SAME SEX: Rights to Get Married

By Mello, Luiz; Uziel, Anna Paula et al. | Americas Quarterly, Spring 2008 | Go to article overview

SAME SEX: Rights to Get Married


Mello, Luiz, Uziel, Anna Paula, Grossi, Miriam, Americas Quarterly


"To marry or not to marry?" For Latin America's gays and lesbians this is not the existential dilemma that it is for most heterosexual couples. It is the object of an intense political struggle waged country by country. With some notable exceptions, same-sex couples across the region cannot enjoy conjugal or parental rights.

At the same time, homosexuality is not illegal in any country in Latin America except Guyana. In Cuba, the legal status of lesbians and gays is somewhat ambiguous. This situates the region somewhere in the middle ground of global attitudes-more liberal than Africa and Asia, but much less tolerant than Europe. But for those facing discrimination, that is small comfort.

Some of the region's most enlightened laws for lesbians and gays have been passed in Uruguay, Argentina and Mexico. The Civil Union Law 1004 passed by the city of Buenos Aires in December 2002 guarantees all couples, regardless of gender or sexual orientation, the right to register their unions with the Public Registry for Civil Unions. To qualify, applicants must prove that they are a resident of Buenos Aires and have been involved in a stable and public relationship for at least two years, or they must have children together. Farther south, authorities in the Patagonian province of Rio Negro extended in April 2003 the same rights and obligations to same-sex couples already enjoyed by heterosexual couples.

The Cohabitation Law of Mexico City, approved in November 2006, grants same-sex couples marital rights identical to those established for common-law relationships between men and women. The decree specifically includes pension, inheritance and guardianship rights. In the Mexican state of Coahuila, Decree 209, dated January 2007, states that adults of the same or different sexes are recognized as "civil companions" and a family entity. The decree grants inheritance and alimony rights, among others, but prohibits adoptions.

BREAKING NEW GROUND

In Uruguay, a law signed by President Tabaré Vásquez in December 2007 grants certain legal rights to all cohabiting couples living together for at least five years. …

The rest of this article is only available to active members of Questia

Already a member? Log in now.

Notes for this article

Add a new note
If you are trying to select text to create highlights or citations, remember that you must now click or tap on the first word, and then click or tap on the last word.
One moment ...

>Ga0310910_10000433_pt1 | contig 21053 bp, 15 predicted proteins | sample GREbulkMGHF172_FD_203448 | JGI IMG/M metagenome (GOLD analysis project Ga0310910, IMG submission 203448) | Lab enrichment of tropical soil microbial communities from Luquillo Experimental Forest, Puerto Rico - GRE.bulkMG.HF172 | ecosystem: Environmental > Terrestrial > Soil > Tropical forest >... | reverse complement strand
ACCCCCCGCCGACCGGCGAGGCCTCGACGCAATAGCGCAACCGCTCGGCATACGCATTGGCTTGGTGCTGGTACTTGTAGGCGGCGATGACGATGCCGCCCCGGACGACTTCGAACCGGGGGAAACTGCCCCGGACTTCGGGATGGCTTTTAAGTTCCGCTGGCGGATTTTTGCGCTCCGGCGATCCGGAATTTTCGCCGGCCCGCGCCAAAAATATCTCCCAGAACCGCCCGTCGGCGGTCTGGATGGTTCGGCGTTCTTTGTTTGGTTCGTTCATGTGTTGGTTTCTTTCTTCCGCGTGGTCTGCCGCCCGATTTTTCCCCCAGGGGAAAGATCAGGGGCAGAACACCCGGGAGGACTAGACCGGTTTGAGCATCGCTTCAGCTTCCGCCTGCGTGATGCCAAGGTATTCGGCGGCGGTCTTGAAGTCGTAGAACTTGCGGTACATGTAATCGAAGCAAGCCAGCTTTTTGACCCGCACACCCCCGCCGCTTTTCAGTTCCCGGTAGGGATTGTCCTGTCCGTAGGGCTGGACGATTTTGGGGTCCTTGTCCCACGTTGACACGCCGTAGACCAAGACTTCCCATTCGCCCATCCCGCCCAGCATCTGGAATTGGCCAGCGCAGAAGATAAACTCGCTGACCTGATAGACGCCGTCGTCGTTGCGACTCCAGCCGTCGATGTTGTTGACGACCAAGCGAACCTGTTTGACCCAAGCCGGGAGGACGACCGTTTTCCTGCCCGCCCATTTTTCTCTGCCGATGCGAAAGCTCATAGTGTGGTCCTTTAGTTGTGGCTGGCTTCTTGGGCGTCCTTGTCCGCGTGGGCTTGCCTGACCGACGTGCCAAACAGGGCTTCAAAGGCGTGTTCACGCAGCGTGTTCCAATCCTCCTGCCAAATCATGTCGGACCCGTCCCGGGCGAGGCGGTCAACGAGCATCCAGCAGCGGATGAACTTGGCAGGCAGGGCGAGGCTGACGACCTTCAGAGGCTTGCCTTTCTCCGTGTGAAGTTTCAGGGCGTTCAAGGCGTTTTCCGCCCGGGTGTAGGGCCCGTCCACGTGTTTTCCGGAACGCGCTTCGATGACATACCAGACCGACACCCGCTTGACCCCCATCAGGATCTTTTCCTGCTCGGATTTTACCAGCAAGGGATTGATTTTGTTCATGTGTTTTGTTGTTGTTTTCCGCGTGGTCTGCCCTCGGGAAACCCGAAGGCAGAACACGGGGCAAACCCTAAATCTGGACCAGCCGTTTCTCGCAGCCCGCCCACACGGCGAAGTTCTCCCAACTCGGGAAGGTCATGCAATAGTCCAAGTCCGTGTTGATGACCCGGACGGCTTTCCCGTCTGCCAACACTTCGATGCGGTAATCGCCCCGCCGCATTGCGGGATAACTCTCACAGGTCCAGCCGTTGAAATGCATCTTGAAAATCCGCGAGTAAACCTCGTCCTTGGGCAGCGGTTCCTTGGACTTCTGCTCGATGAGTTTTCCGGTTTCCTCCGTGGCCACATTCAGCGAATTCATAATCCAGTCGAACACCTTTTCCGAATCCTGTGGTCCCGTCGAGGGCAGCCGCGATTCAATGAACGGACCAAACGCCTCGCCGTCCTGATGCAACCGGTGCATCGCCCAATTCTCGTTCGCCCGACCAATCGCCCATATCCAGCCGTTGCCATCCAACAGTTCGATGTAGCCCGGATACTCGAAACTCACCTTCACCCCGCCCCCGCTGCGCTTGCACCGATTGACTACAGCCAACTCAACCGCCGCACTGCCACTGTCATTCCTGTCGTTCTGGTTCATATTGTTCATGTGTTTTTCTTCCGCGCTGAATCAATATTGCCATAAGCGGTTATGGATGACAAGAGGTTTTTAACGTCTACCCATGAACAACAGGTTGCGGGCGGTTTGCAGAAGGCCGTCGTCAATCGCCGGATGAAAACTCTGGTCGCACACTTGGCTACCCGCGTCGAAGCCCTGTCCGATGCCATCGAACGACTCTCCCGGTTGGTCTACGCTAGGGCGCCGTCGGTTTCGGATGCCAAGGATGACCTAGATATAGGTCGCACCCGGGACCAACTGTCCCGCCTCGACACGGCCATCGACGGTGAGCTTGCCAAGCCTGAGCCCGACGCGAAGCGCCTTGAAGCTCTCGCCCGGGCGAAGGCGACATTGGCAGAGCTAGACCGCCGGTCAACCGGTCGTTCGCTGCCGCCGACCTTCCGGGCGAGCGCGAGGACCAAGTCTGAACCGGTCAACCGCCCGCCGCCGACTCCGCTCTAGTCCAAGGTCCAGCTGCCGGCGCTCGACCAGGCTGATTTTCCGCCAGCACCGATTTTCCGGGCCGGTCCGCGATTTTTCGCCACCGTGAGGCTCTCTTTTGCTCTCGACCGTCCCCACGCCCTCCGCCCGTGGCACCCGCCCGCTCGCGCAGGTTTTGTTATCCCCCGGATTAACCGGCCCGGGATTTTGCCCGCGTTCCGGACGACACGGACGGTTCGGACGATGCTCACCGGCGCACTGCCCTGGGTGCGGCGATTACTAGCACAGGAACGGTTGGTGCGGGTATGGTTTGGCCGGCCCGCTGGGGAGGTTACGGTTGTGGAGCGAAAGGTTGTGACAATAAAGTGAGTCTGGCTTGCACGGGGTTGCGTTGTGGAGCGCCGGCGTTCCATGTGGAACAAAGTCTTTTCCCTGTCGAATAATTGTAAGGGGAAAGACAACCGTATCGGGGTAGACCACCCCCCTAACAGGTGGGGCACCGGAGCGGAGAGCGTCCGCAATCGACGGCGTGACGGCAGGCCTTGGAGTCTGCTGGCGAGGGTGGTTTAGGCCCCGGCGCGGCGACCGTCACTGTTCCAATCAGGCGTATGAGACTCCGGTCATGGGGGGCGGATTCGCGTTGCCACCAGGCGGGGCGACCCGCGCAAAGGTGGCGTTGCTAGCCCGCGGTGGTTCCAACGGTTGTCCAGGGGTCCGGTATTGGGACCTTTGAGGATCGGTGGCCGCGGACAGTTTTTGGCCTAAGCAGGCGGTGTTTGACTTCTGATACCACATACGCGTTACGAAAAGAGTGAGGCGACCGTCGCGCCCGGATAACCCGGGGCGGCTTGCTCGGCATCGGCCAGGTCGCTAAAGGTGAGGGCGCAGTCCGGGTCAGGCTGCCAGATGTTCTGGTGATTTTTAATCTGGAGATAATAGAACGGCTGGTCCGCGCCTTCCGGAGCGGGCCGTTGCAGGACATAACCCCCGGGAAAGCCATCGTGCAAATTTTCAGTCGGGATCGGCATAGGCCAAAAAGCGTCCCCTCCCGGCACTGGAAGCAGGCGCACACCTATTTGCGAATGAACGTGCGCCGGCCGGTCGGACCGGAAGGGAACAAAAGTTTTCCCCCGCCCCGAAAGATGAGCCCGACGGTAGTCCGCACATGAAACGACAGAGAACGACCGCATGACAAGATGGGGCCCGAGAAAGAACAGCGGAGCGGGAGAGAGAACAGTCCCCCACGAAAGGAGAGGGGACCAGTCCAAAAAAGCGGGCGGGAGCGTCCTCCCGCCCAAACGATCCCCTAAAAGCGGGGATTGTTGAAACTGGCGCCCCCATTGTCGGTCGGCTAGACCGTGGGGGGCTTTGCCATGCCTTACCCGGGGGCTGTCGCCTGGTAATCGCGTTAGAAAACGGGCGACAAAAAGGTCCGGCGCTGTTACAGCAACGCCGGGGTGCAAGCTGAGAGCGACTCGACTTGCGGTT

Default project is now your active project.
Project items

Items saved from this article

This article has been saved
Highlights (0)
Some of your highlights are legacy items.

Highlights saved before July 30, 2012 will not be displayed on their respective source pages.

You can easily re-create the highlights by opening the book page or article, selecting the text, and clicking “Highlight.”

Citations (0)
Some of your citations are legacy items.

Any citation created before July 30, 2012 will labeled as a “Cited page.” New citations will be saved as cited passages, pages or articles.

We also added the ability to view new citations from your projects or the book or article where you created them.

Notes (0)
Bookmarks (0)

You have no saved items from this article

Project items include:
  • Saved book/article
  • Highlights
  • Quotes/citations
  • Notes
  • Bookmarks
Notes
Cite this article

Cited article

Style
Citations are available only to our active members.
Buy instant access to cite pages or passages in MLA, APA and Chicago citation styles.

(Einhorn, 1992, p. 25)

(Einhorn 25)

1. Lois J. Einhorn, Abraham Lincoln, the Orator: Penetrating the Lincoln Legend (Westport, CT: Greenwood Press, 1992), 25, http://www.questia.com/read/27419298.

Cited article

SAME SEX: Rights to Get Married
Settings

Settings

Typeface
Text size Smaller Larger Reset View mode
Search within

Search within this article

Look up

Look up a word

  • Dictionary
  • Thesaurus
Please submit a word or phrase above.
Print this page

Print this page

Why can't I print more than one page at a time?

Help
Full screen

matching results for page

    Questia reader help

    How to highlight and cite specific passages

    1. Click or tap the first word you want to select.
    2. Click or tap the last word you want to select, and you’ll see everything in between get selected.
    3. You’ll then get a menu of options like creating a highlight or a citation from that passage of text.

    OK, got it!

    Cited passage

    Style
    Citations are available only to our active members.
    Buy instant access to cite pages or passages in MLA, APA and Chicago citation styles.

    "Portraying himself as an honest, ordinary person helped Lincoln identify with his audiences." (Einhorn, 1992, p. 25).

    "Portraying himself as an honest, ordinary person helped Lincoln identify with his audiences." (Einhorn 25)

    "Portraying himself as an honest, ordinary person helped Lincoln identify with his audiences."1

    1. Lois J. Einhorn, Abraham Lincoln, the Orator: Penetrating the Lincoln Legend (Westport, CT: Greenwood Press, 1992), 25, http://www.questia.com/read/27419298.

    Cited passage

    Thanks for trying Questia!

    Please continue trying out our research tools, but please note, full functionality is available only to our active members.

    Your work will be lost once you leave this Web page.

    Buy instant access to save your work.

    Already a member? Log in now.

    Author Advanced search

    Oops!

    An unknown error has occurred. Please click the button below to reload the page. If the problem persists, please try again in a little while.